The Shumin administration says it plans to release tens of thousands of emails that it sought permission to delete several weeks ago.
The administration says any emails related to an investigation of alleged fraud with the state's EB-5 program were previously separated out and were never slated to be destroyed.
The governor's staff has strenuously maintained that there's absolutely no connection between the investigation and the planned destruction of the emails.
On April 1, officials first requested the deletion of non-essential emails from several former staff members, as first reported by VTDigger.
On April 14, officials announced a federal and state probe into allegations of massive fraud with the state's EB-5 program at Jay Peak and Burke Mountain.
Questions about a possible link arose because one of the former employees, Alex MacLean, left state government in 2013 to work for the Jay Peak project.
Shumlin's legal counsel, Sarah London, had previously decided to retain any emails that dealt with the EB-5 program as part of the governor's official archive, according to Shumlin’s press secretary, Scott Coriell.
Coriell says that’s why there were no EB-5 emails in the group that the administration wanted to delete. He also says Attorney General Bill Sorrell has asked that the EB-5-related emails not be made public at this point.
“Anything to do with EB-5 that was in former staff accounts has been under a litigation hold by the attorney general for months,” Coriell says. “So those prior to the governor's counsel's request … any emails to do with EB-5 were segregated out of those accounts and saved."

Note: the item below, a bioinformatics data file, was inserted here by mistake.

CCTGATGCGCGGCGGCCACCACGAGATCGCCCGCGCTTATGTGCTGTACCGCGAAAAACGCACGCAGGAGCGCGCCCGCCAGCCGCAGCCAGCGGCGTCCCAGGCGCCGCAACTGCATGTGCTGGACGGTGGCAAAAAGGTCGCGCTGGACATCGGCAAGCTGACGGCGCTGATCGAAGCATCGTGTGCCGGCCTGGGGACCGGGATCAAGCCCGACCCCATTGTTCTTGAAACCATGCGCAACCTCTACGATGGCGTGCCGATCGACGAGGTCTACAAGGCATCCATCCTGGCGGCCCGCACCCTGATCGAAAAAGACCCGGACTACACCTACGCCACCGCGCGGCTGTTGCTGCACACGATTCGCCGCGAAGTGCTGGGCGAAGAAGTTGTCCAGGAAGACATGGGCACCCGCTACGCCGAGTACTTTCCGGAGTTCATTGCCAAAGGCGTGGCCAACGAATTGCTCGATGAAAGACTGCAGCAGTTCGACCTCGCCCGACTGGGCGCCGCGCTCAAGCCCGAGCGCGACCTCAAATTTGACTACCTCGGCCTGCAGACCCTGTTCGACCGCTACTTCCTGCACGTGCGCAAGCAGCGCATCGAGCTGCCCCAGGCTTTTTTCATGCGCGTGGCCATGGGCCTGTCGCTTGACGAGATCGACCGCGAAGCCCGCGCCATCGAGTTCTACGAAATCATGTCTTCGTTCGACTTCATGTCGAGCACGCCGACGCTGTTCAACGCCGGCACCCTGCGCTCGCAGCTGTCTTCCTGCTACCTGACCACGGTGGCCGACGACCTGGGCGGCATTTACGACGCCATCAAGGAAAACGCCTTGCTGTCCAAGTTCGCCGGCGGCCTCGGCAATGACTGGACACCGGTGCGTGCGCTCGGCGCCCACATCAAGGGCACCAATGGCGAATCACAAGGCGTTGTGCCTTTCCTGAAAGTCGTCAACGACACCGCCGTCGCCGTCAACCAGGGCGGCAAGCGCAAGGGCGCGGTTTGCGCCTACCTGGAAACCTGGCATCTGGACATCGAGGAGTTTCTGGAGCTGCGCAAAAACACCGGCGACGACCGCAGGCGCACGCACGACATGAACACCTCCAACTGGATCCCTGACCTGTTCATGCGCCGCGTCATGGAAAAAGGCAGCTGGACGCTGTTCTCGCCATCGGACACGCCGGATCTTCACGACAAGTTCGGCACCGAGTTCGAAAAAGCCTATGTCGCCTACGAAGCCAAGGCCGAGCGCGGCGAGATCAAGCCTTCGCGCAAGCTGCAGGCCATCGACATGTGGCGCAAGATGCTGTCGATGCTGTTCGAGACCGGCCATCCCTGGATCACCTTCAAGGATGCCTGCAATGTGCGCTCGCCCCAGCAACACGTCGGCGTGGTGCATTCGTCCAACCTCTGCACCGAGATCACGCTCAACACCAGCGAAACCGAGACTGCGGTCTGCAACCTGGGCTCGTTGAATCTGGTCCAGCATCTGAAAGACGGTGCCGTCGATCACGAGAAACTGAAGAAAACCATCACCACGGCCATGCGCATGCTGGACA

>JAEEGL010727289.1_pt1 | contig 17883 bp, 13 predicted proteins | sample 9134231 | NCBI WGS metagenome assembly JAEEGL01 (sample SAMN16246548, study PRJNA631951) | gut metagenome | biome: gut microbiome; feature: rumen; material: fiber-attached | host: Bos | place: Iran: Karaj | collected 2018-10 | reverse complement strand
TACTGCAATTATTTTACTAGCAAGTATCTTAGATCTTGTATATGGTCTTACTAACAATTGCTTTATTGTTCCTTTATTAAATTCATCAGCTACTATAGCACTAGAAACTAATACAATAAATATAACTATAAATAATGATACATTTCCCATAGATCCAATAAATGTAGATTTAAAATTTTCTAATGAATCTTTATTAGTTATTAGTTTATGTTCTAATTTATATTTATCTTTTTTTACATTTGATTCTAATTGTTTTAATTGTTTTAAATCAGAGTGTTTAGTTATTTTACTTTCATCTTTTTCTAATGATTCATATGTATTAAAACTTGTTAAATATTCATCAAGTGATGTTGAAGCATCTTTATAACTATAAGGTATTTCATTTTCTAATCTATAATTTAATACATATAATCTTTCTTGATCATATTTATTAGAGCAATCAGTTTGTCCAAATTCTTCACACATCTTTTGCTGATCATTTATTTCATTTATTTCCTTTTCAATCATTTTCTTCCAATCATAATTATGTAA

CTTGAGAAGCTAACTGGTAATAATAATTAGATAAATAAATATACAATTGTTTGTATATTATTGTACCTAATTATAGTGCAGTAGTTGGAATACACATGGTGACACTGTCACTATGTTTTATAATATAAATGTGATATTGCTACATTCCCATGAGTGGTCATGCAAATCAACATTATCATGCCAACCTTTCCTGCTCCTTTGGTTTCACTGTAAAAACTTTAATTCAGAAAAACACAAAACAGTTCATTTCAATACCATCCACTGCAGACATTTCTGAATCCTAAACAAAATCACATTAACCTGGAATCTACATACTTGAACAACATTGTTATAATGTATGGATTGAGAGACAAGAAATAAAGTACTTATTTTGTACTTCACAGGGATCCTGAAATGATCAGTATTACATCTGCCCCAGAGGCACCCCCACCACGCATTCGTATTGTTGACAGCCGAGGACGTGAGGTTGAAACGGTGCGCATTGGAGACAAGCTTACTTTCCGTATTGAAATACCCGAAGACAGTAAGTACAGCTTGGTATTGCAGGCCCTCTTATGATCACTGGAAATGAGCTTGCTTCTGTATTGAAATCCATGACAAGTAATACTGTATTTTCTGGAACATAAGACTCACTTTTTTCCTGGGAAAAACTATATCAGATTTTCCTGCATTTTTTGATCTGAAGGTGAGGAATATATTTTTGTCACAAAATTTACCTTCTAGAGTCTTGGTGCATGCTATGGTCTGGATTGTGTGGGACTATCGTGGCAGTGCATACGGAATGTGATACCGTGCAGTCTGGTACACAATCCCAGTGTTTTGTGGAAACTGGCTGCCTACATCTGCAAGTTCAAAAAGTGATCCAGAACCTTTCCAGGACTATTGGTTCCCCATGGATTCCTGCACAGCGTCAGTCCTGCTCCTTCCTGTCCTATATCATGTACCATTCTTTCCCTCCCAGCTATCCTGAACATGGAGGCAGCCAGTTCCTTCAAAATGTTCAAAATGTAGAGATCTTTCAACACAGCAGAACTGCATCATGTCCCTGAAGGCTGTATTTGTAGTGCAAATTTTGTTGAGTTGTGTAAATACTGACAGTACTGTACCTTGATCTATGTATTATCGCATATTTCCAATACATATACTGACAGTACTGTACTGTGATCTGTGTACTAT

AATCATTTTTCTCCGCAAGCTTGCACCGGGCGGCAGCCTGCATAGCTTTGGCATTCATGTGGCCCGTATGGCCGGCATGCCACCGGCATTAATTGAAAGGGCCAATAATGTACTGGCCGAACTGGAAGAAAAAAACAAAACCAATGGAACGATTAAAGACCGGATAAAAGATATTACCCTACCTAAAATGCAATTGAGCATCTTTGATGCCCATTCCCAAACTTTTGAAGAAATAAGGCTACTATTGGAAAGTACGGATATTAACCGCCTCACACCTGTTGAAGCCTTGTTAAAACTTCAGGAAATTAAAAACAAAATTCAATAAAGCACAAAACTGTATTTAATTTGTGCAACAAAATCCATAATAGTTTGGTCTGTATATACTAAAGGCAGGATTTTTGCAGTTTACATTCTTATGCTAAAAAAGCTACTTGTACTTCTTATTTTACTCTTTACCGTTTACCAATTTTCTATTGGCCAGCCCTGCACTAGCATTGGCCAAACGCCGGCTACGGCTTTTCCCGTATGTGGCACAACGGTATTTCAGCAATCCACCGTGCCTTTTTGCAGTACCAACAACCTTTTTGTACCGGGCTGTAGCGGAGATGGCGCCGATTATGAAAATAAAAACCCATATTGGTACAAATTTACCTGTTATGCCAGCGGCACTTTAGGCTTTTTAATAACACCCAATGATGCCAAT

Coriell says there are tens of thousands of emails from the former staff members and he says the administration plans to release them as quickly as possible.
“We are fully intending to respond to the public records requests that we've gotten … The volume is pretty substantial, so it may take us some time,” Coriell says.
Coriell says the administration has to review each email to be certain that it doesn't contain any private or personal information.
“You have to go through and make sure that any of that information is properly redacted,” Coriell says. “And we don't inadvertently share a Vermonter's personal information when it shouldn't be shared."
Burlington Progressive Chris Pearson is the lead sponsor of a House resolution that calls on the administration to release all of the emails that it requested be deleted.
Pearson says he's now satisfied with the administration's response to make all of these documents public.
“I've never asserted that anybody did anything wrong, but clearly the timing of the request to delete these emails is concerning,” Pearson says. “And so I appreciate their willingness to release them … I think this is a really good outcome."
The Shumlin administration says it hopes to release thousands of the emails by the end of the week.